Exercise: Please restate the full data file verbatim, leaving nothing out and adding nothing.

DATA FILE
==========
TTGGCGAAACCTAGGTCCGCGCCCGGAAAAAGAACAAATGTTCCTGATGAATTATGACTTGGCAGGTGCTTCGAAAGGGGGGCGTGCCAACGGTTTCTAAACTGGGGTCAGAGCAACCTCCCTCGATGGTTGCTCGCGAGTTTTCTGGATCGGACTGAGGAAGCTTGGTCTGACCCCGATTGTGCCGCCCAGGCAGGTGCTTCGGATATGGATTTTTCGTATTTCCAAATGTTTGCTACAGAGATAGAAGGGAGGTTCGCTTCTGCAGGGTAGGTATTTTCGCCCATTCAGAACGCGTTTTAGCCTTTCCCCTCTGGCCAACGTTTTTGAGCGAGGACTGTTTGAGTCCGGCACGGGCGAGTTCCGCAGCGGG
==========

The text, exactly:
TTGGCGAAACCTAGGTCCGCGCCCGGAAAAAGAACAAATGTTCCTGATGAATTATGACTTGGCAGGTGCTTCGAAAGGGGGGCGTGCCAACGGTTTCTAAACTGGGGTCAGAGCAACCTCCCTCGATGGTTGCTCGCGAGTTTTCTGGATCGGACTGAGGAAGCTTGGTCTGACCCCGATTGTGCCGCCCAGGCAGGTGCTTCGGATATGGATTTTTCGTATTTCCAAATGTTTGCTACAGAGATAGAAGGGAGGTTCGCTTCTGCAGGGTAGGTATTTTCGCCCATTCAGAACGCGTTTTAGCCTTTCCCCTCTGGCCAACGTTTTTGAGCGAGGACTGTTTGAGTCCGGCACGGGCGAGTTCCGCAGCGGG